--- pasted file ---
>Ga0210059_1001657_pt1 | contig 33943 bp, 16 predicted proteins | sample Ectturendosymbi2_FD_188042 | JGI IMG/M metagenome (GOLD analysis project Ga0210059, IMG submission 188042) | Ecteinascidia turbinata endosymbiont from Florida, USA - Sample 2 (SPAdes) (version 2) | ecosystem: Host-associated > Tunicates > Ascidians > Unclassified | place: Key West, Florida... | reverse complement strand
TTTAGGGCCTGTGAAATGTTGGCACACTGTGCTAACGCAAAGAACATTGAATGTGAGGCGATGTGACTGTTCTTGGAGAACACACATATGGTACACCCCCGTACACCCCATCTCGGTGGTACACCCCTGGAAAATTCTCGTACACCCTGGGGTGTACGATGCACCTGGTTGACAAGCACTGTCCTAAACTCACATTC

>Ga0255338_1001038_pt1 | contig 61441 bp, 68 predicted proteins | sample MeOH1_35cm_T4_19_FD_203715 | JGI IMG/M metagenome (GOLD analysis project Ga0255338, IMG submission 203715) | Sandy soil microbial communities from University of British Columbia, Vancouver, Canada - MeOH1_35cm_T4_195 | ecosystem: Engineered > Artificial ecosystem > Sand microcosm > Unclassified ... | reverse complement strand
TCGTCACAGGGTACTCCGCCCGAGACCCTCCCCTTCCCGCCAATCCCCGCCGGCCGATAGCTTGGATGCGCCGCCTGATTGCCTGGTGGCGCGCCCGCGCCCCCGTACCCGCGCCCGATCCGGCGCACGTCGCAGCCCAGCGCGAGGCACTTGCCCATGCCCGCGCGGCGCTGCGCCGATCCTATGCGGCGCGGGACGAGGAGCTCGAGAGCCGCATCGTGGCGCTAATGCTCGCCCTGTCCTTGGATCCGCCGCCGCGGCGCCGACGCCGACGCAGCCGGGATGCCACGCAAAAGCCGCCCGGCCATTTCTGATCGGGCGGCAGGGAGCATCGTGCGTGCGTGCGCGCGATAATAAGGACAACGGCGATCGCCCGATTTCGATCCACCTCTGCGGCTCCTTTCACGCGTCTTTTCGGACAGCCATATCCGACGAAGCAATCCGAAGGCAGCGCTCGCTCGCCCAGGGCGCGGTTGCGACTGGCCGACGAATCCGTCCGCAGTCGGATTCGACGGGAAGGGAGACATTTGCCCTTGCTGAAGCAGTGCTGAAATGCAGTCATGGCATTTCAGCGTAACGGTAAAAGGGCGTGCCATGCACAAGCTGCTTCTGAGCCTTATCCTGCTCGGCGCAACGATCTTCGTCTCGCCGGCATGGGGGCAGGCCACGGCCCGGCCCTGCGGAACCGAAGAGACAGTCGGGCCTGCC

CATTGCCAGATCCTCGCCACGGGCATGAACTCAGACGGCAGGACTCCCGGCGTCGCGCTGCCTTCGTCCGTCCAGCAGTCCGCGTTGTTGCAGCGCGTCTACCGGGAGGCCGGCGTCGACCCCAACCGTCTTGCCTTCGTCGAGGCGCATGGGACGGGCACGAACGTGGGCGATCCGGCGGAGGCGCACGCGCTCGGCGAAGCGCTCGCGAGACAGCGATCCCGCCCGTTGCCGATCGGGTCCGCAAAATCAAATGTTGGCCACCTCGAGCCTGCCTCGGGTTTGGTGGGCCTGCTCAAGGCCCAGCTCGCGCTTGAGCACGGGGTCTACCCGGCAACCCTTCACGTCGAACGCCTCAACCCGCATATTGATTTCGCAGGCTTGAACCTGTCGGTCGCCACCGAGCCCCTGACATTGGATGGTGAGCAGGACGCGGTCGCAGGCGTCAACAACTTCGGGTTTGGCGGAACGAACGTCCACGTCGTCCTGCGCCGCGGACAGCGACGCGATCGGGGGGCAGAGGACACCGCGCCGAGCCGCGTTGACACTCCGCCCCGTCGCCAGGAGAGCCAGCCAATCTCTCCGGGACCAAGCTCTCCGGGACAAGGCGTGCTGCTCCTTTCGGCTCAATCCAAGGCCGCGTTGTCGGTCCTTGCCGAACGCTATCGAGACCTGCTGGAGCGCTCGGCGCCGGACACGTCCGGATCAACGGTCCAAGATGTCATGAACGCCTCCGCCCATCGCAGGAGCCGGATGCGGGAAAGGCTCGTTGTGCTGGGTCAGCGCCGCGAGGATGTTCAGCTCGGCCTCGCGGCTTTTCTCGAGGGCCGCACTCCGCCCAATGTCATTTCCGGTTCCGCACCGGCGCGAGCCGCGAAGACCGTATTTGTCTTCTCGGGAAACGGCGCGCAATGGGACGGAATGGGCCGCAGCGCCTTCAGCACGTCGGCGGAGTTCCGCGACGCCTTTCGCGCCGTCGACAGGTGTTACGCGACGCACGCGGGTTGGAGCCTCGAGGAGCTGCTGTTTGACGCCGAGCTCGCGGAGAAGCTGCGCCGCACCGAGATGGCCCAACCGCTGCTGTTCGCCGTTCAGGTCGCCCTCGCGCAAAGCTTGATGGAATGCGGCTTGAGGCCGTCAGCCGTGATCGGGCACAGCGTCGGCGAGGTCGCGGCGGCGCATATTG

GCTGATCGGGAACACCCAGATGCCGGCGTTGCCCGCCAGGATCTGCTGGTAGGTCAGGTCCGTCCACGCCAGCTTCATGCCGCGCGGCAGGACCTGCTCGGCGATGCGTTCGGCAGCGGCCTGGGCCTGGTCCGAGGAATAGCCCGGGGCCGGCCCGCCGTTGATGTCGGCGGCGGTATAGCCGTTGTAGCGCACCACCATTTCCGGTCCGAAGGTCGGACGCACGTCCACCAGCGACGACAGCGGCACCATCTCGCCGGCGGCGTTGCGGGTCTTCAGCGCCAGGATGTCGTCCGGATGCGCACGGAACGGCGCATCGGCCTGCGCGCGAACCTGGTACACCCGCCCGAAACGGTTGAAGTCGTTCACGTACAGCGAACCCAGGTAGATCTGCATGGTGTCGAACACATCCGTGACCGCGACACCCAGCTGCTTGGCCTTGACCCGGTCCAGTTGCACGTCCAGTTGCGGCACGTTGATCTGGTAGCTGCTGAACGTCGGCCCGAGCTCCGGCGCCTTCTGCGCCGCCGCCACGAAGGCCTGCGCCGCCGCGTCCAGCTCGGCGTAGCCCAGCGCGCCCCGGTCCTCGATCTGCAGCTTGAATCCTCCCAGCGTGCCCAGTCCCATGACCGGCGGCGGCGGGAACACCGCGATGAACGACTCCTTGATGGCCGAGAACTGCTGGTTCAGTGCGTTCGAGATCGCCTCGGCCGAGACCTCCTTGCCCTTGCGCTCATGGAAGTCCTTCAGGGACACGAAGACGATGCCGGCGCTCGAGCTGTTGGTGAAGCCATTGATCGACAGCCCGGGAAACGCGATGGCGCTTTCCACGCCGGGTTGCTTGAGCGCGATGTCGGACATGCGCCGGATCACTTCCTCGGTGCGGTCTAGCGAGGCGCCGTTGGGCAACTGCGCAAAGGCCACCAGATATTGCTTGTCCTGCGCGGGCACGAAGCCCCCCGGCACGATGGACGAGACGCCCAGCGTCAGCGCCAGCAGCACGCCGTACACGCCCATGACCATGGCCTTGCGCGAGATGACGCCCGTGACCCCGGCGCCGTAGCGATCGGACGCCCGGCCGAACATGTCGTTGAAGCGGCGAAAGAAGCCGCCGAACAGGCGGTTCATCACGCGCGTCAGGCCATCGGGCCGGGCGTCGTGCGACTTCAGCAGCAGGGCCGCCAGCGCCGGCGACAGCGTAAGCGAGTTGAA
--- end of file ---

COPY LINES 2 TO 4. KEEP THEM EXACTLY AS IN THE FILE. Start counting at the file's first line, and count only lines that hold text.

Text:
TTTAGGGCCTGTGAAATGTTGGCACACTGTGCTAACGCAAAGAACATTGAATGTGAGGCGATGTGACTGTTCTTGGAGAACACACATATGGTACACCCCCGTACACCCCATCTCGGTGGTACACCCCTGGAAAATTCTCGTACACCCTGGGGTGTACGATGCACCTGGTTGACAAGCACTGTCCTAAACTCACATTC

>Ga0255338_1001038_pt1 | contig 61441 bp, 68 predicted proteins | sample MeOH1_35cm_T4_19_FD_203715 | JGI IMG/M metagenome (GOLD analysis project Ga0255338, IMG submission 203715) | Sandy soil microbial communities from University of British Columbia, Vancouver, Canada - MeOH1_35cm_T4_195 | ecosystem: Engineered > Artificial ecosystem > Sand microcosm > Unclassified ... | reverse complement strand
TCGTCACAGGGTACTCCGCCCGAGACCCTCCCCTTCCCGCCAATCCCCGCCGGCCGATAGCTTGGATGCGCCGCCTGATTGCCTGGTGGCGCGCCCGCGCCCCCGTACCCGCGCCCGATCCGGCGCACGTCGCAGCCCAGCGCGAGGCACTTGCCCATGCCCGCGCGGCGCTGCGCCGATCCTATGCGGCGCGGGACGAGGAGCTCGAGAGCCGCATCGTGGCGCTAATGCTCGCCCTGTCCTTGGATCCGCCGCCGCGGCGCCGACGCCGACGCAGCCGGGATGCCACGCAAAAGCCGCCCGGCCATTTCTGATCGGGCGGCAGGGAGCATCGTGCGTGCGTGCGCGCGATAATAAGGACAACGGCGATCGCCCGATTTCGATCCACCTCTGCGGCTCCTTTCACGCGTCTTTTCGGACAGCCATATCCGACGAAGCAATCCGAAGGCAGCGCTCGCTCGCCCAGGGCGCGGTTGCGACTGGCCGACGAATCCGTCCGCAGTCGGATTCGACGGGAAGGGAGACATTTGCCCTTGCTGAAGCAGTGCTGAAATGCAGTCATGGCATTTCAGCGTAACGGTAAAAGGGCGTGCCATGCACAAGCTGCTTCTGAGCCTTATCCTGCTCGGCGCAACGATCTTCGTCTCGCCGGCATGGGGGCAGGCCACGGCCCGGCCCTGCGGAACCGAAGAGACAGTCGGGCCTGCC